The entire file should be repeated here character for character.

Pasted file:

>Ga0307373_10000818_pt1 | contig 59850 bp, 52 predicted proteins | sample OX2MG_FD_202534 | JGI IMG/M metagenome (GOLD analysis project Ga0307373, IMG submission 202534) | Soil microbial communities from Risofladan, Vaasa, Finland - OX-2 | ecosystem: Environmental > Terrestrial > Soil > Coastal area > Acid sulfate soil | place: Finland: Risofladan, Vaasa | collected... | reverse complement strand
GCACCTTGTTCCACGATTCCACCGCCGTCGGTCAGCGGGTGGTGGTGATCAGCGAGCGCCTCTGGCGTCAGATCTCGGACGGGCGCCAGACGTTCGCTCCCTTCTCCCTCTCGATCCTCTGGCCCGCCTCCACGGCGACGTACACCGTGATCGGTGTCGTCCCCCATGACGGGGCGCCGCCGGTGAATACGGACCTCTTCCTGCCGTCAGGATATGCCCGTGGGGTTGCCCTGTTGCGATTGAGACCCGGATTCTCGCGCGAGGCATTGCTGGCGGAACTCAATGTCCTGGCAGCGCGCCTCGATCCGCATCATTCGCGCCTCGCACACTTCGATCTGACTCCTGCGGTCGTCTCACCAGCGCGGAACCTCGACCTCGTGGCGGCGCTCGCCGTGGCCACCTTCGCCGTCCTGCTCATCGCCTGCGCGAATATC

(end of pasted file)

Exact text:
>Ga0307373_10000818_pt1 | contig 59850 bp, 52 predicted proteins | sample OX2MG_FD_202534 | JGI IMG/M metagenome (GOLD analysis project Ga0307373, IMG submission 202534) | Soil microbial communities from Risofladan, Vaasa, Finland - OX-2 | ecosystem: Environmental > Terrestrial > Soil > Coastal area > Acid sulfate soil | place: Finland: Risofladan, Vaasa | collected... | reverse complement strand
GCACCTTGTTCCACGATTCCACCGCCGTCGGTCAGCGGGTGGTGGTGATCAGCGAGCGCCTCTGGCGTCAGATCTCGGACGGGCGCCAGACGTTCGCTCCCTTCTCCCTCTCGATCCTCTGGCCCGCCTCCACGGCGACGTACACCGTGATCGGTGTCGTCCCCCATGACGGGGCGCCGCCGGTGAATACGGACCTCTTCCTGCCGTCAGGATATGCCCGTGGGGTTGCCCTGTTGCGATTGAGACCCGGATTCTCGCGCGAGGCATTGCTGGCGGAACTCAATGTCCTGGCAGCGCGCCTCGATCCGCATCATTCGCGCCTCGCACACTTCGATCTGACTCCTGCGGTCGTCTCACCAGCGCGGAACCTCGACCTCGTGGCGGCGCTCGCCGTGGCCACCTTCGCCGTCCTGCTCATCGCCTGCGCGAATATC